HARMEL Heinz NEW
Knights Cross awarded: 31.03.1943
as: Obersturmbannführer Kommandeur SS-PzGrenRgt 3 "Deutschland"
Awarded Oak leaves (296th recipient) awarded: 07.09.1943 as Standartenführer
Kommandeur SS-PzGrenRgt "Deutschland"
Awared Swords (116th recipient) awarded: 15.12.1944 as Brigadeführer Kommandeur 10.SS-PzDiv "Frundsberg"
Postwar signed photo of Harmel measuring 3 1/2" x 5" signed in gold ink. Very desirable autograph of a Divisional Commander Swords winner
Harmel served as a company commander in the SS-Regiment "Der Führer", with which he took part in the Battle of France in 1940. In 1941, Harmel took part in the Balkans Campaign and Operation Barbarossa. In December 1941, Harmel took command of SS-Infanterie-Regiment "Deutschland". Harmel participated in the capture of Kharkov on 15 March 1943. Harmel received the Knight's Cross of the Iron Cross on 31 March 1943. On 7 September 1943, he received the Knight's Cross of the Iron Cross with Oak Leaves. In early 1944 after completing a divisional commanders' training course, Harmel took command of the SS Division Frundsberg.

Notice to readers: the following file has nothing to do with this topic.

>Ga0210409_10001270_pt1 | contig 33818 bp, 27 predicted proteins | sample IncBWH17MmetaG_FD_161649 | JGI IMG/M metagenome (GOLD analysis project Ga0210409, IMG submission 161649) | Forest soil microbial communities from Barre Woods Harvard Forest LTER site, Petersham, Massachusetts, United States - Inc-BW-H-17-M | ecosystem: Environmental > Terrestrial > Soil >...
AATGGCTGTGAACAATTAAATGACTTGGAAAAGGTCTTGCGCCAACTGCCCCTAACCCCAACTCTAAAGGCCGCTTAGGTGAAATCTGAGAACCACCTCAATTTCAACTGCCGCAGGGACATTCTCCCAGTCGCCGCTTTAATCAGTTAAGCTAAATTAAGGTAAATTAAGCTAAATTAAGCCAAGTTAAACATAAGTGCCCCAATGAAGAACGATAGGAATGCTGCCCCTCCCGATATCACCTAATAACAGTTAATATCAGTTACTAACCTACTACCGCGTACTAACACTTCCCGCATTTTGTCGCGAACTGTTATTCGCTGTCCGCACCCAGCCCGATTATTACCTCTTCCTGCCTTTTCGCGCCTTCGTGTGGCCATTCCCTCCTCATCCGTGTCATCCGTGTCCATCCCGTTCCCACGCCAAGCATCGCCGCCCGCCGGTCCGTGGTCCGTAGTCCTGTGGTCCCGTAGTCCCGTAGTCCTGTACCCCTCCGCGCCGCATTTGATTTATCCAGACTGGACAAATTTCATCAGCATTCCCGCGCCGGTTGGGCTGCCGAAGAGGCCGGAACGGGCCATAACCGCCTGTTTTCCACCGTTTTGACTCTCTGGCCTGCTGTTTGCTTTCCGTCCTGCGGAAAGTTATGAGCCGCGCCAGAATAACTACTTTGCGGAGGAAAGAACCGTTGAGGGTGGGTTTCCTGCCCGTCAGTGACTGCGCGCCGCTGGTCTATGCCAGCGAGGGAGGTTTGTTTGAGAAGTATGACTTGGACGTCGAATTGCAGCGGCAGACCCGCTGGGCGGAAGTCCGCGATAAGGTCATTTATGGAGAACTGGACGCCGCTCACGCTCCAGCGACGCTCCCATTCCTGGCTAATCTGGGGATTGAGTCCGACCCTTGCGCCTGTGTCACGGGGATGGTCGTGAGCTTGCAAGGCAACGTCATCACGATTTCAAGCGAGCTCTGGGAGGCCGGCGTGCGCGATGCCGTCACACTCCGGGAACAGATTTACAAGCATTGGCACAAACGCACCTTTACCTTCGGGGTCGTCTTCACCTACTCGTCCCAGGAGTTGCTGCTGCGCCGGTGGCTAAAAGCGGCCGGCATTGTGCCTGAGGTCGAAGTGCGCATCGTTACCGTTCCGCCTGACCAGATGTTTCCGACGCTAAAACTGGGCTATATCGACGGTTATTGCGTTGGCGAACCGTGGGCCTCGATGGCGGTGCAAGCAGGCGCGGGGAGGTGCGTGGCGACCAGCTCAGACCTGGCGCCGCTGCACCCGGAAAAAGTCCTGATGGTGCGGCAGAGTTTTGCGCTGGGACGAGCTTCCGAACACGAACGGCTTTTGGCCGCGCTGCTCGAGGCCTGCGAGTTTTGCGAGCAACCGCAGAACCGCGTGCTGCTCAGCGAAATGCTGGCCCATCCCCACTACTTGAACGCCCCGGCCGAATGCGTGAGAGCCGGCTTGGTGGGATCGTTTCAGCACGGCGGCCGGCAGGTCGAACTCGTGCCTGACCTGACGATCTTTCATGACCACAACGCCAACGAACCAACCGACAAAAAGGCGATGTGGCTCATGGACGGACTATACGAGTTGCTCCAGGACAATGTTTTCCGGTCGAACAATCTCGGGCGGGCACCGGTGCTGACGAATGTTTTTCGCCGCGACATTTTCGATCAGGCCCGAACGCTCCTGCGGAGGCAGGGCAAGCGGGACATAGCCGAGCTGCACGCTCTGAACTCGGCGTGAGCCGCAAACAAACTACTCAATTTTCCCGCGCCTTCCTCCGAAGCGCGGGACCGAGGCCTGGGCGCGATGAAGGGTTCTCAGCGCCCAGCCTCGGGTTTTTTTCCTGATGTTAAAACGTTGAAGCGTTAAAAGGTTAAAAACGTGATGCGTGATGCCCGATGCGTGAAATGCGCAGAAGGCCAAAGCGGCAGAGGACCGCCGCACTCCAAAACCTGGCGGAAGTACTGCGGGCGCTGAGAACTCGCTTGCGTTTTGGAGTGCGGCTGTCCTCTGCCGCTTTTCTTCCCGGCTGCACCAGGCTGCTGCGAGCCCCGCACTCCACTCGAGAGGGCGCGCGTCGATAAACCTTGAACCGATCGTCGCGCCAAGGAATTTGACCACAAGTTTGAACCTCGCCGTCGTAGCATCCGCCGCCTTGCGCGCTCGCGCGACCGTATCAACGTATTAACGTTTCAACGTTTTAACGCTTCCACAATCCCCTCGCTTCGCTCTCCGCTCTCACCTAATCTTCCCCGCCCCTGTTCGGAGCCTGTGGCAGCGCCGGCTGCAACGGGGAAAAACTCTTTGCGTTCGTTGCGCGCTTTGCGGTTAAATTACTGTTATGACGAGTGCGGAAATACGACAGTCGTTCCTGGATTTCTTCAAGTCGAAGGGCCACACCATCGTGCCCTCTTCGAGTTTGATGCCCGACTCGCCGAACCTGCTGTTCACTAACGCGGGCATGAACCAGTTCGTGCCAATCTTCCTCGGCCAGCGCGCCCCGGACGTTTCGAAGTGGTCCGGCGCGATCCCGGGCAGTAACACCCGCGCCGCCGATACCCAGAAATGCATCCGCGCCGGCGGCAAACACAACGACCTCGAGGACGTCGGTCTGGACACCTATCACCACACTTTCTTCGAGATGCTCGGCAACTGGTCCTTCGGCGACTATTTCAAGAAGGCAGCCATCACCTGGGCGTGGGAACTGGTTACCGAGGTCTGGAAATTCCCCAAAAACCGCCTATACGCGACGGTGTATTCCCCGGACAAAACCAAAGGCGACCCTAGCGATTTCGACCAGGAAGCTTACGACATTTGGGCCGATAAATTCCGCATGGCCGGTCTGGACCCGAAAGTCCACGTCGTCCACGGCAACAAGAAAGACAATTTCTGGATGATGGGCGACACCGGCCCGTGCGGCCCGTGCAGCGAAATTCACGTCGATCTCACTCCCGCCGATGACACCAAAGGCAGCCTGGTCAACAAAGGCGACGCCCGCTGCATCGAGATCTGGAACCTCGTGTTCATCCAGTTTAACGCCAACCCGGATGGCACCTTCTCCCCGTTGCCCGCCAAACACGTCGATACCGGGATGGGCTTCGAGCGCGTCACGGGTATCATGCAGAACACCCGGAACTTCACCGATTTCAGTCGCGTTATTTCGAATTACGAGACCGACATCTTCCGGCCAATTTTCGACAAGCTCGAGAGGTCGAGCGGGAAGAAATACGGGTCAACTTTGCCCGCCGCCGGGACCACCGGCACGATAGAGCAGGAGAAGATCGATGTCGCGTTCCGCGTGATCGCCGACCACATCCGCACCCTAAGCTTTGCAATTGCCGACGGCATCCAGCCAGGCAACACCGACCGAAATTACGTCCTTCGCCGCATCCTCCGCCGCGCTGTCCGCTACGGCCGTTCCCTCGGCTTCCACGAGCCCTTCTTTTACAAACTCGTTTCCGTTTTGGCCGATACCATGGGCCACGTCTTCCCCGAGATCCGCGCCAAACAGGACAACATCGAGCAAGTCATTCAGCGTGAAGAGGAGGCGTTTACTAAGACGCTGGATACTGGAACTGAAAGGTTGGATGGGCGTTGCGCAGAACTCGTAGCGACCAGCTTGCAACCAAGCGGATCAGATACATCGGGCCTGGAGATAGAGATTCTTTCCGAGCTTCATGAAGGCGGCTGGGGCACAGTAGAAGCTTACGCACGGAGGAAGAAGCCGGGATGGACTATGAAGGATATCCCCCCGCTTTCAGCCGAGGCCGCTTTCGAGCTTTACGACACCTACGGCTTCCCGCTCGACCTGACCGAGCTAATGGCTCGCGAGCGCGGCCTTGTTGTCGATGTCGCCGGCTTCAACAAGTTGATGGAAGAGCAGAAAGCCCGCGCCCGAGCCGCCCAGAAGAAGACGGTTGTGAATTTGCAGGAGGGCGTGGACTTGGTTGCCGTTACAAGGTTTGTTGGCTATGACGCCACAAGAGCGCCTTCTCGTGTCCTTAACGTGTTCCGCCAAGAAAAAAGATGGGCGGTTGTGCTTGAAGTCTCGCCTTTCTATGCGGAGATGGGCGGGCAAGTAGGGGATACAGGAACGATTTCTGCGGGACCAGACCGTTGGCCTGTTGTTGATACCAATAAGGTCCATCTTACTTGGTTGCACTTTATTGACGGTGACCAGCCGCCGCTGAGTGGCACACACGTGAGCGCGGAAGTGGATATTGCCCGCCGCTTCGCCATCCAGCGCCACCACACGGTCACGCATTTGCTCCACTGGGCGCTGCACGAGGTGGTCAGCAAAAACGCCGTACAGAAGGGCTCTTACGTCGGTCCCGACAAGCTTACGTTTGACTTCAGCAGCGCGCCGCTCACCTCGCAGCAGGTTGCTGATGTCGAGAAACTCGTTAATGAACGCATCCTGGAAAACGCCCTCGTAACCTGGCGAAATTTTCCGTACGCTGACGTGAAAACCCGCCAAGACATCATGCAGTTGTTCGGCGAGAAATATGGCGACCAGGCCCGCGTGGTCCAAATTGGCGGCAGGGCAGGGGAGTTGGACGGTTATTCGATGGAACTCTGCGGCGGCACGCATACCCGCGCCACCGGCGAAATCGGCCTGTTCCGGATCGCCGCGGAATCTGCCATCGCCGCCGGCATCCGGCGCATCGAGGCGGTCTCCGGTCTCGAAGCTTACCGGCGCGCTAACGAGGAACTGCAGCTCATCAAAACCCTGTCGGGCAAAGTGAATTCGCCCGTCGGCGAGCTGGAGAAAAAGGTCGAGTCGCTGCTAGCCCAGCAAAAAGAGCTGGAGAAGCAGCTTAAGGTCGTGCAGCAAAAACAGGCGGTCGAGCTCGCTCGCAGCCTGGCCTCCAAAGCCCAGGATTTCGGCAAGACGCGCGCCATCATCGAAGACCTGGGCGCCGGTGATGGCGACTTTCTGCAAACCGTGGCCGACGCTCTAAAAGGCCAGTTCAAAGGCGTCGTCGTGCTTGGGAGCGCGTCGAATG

During the summer 1944, the division moved to the Western Front, in Normandy. Harmel had been ordered to break the enemy's lines, to free the German units encircled in Falaise pocket numbering approximately 125,000 troops of the 7th Army. The operation ended with heavy losses and serious damage. Harmel was then sent to the Netherlands. He fought against the Allied offensive (Operation Market Garden) After the battles around Nijmegen, Harmel received the Knight's Cross of the Iron Cross with Oak Leaves and Swords on 15 December 1944. His division was then transferred to Alsace, where Harmel was ordered to establish a bridgehead to join the Colmar Pocket. After the failure of the December 1944/January 1945 offensive in Alsace, Harmel's division was transferred to the Eastern Front, initially fighting in Pomerania and Brandenburg to hold the Oder Front. The division was subsequently transferred to Heeresgruppe Mitte where in late April it was ordered to counterattack the forces of Marshal Ivan Konev. Harmel refused and was dismissed from command by Field Marshal Schoerner. Harmel subsequently commanded an ad hoc battle group formed around the 24th Waffen Mountain Division of the SS, the SS Officer's School at Graz and other smaller units. Harmel surrendered to the Allied forces in Austria and ended up in British captivity.
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